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Board Advises Forest Service to Ignore Research, Harvest More Black Hills Pine

Back in March, the National Forest Service issued a draft technical report that said that current logging rates put us on pace to deplete the Black Hills of all sawtimber by 2054 and that if we want to sustain current logging levels in future decades, we need to significantly reduce logging for several years to give the ponderosa pine a chance to regrow.

The Forest Service Advisory Board voted 11–5 last week to increase logging in the Black Hills:

The board recommendations to forest leaders for a five-year pathway to sustainability includes: a total annual commercial sawtimber program of 181,000 CCF per year. This would consist of an annual ponderosa pine sawtimber program of 175,000 CCF per year and an annual white spruce sawtimber of 6,000 CCF per year. “The BHNF estimates 150,000 to 200,000 CCF of white spruce volume that needs to be removed to meet objectives. Therefore, the 6,000 CCF per year could fluctuate higher to help meet objectives,” the recommendation states, adding that the forest should look for additional opportunities on timberlands outside the board recommendation and utilize Farm Bill authorities where applicable and work with forest products companies to assess operability.

…The majority recommendation follows a suggested annual harvest of 181,000 CCF versus a recommended 70,000-115,000 CCF in the draft GTR that came out in March [Jaci Conrad Pearson, “Forest Advisory Board Recommends More Logging in Black Hills,” Black Hills Pioneer, 2020.10.24].

The working group empaneled by the board to come up with this recommendation says the Forest Service’s research is wrong:

Paul Pierson delivered the working group’s presentation. He works for Neiman Timber, the main sawmill company in the region.

Pierson said members of the working group disagreed with the research report’s findings. He said the real amount of sawtimber in the forest is higher than the estimate in the report. He said insufficient logging created the dense and overgrown forest that became a perfect breeding ground for mountain pine beetles and large wildfires during the past two decades. Now that those natural forces have thinned the forest, he said, logging should be used to maintain that condition.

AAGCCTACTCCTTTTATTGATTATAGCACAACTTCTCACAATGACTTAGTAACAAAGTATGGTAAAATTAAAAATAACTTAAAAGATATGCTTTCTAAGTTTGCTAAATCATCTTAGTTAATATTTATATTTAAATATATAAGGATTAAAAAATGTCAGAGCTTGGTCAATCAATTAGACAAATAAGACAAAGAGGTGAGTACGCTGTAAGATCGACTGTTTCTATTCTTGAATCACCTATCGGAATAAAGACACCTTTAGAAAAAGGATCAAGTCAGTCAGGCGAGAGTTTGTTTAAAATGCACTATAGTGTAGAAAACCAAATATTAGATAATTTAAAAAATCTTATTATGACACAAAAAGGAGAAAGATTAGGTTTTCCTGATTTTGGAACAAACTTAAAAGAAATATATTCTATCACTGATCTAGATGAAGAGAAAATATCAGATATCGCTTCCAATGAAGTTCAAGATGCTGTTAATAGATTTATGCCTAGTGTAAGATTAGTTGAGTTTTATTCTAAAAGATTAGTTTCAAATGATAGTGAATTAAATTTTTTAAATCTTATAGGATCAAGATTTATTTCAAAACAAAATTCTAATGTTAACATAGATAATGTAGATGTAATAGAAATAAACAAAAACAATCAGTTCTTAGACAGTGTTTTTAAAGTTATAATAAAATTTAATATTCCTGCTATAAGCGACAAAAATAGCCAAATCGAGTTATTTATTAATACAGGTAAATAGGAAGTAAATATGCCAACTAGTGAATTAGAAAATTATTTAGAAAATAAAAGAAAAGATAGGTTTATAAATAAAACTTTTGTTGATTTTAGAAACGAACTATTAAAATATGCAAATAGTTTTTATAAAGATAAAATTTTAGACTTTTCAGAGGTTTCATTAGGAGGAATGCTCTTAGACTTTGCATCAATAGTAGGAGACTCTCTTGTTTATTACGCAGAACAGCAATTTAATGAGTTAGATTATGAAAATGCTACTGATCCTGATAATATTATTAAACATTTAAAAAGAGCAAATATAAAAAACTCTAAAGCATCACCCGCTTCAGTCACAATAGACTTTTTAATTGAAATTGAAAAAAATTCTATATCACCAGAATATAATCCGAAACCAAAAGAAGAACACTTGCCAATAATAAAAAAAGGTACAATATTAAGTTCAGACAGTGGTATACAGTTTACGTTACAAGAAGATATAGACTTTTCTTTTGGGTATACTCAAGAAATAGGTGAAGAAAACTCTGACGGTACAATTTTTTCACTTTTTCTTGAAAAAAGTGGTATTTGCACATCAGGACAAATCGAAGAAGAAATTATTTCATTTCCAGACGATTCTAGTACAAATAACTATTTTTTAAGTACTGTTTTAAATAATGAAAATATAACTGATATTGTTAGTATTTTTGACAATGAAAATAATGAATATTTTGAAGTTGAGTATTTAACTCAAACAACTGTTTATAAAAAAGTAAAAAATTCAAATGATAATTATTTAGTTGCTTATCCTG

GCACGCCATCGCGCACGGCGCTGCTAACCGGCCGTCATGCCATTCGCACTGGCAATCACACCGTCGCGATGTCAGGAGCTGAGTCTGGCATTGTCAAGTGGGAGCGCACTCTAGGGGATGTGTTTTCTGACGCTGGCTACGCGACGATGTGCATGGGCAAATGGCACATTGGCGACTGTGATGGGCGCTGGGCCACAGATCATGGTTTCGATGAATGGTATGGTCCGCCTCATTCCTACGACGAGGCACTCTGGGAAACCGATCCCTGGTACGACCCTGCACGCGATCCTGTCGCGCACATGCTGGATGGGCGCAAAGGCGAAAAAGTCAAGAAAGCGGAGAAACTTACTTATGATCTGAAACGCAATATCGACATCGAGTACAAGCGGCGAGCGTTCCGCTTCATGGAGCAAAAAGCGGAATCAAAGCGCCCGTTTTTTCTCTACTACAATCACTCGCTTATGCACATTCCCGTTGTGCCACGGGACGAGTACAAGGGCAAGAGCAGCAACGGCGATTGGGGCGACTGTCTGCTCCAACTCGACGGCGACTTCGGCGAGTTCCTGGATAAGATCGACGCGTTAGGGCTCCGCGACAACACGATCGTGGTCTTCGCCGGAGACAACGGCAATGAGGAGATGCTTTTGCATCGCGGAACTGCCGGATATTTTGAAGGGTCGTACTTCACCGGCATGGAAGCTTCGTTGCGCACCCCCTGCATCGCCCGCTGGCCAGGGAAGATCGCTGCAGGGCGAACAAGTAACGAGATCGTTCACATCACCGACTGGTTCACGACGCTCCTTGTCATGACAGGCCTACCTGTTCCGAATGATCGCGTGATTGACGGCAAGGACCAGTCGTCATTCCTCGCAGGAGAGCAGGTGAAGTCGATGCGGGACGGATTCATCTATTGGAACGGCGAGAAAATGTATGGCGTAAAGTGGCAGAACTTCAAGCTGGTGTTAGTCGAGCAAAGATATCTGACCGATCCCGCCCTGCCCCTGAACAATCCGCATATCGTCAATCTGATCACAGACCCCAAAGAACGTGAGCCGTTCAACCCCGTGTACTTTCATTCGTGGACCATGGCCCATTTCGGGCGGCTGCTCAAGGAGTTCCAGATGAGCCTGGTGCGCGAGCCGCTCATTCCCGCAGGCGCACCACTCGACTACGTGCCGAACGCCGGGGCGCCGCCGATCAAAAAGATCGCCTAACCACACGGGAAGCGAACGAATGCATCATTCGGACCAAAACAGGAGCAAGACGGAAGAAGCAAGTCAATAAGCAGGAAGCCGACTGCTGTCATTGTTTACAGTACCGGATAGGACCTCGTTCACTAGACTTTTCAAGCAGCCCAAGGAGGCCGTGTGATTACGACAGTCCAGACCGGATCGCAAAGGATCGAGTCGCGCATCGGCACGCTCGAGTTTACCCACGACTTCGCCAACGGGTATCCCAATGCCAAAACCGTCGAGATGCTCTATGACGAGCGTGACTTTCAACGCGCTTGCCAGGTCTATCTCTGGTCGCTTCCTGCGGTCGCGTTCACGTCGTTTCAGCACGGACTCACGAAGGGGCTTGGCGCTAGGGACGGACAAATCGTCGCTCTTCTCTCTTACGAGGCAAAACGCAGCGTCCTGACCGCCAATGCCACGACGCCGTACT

“We are at a crossroads right now. We have a more resilient landscape than we’ve had in a long time here,” Pierson said. “And if we harvest too little, we allow stands to start increasing in density and volume, and we’ll follow the same trend that we followed in the past” [Seth Tupper, “Board Goes Against Researchers, Tells Forest Service to Increase Logging in Black Hills,” SDPB, 2020.10.21].

Logging puts $120 million and 1,400 jobs into the Black Hills economy each year. We can only hope the board’s recommendation is not another instance in South Dakota of government officials putting immediate gain over sustainable long-term practices.


  1. Debbo 2020-10-30 21:37

    Given the history of SD’s GOP government and resource extraction businesses, I can’t share your hope.

  2. JW 2020-10-30 22:16

    The Forest Advisory Board has never, in it’s lifetime, demonstrated any willingness to endorse science and ecological sustainability of anything. All one has to do is look at the timbersale reentry time lines over the past 60 years and the average dbh of saw logs in the sales and it should be plainly obvious what is driving logging…. Money and jobs…… has nothing to do with forest health. Using the Mt. Pine beetle as an excuse to maintain or increase harvest to avoid future outbreaks is nothing more than fear mongering……… The timber industry in South Dakota is just another element of vampire capitalism taking advantage of and in most cases, over-exploiting the publics resources.

  3. John Dale 2020-10-31 10:25

    If we harvest intelligently it will fix carbon in the structures we build. Otherwise, forrest fires will release the carbon into the atmosphere.

    It’s a no-brainer, and a great time to harvest given the conditions of the market.

  4. Donald Pay 2020-10-31 11:46

    Yeah, it’s the same old nonsense from our logging comrades. You can’t find a more corporate socialist enterprize than logging in Western forests. That’s not to disparage loggers who do hard work. It’s just that the logging companies need to be expropriated and cut out of the equation when considering forest health/management. These are national forests not the forests of corporate socialists.

    The timber industry creates the conditions for fires and bugs, then uses that as an excuse to cut mature forests. People who know how to manage sustainable forests realize how dangerously out of whack things are. There’s a way to properly manage the forest, but it can’t be done with the centuries old concepts that corporate socialist loggers favor.

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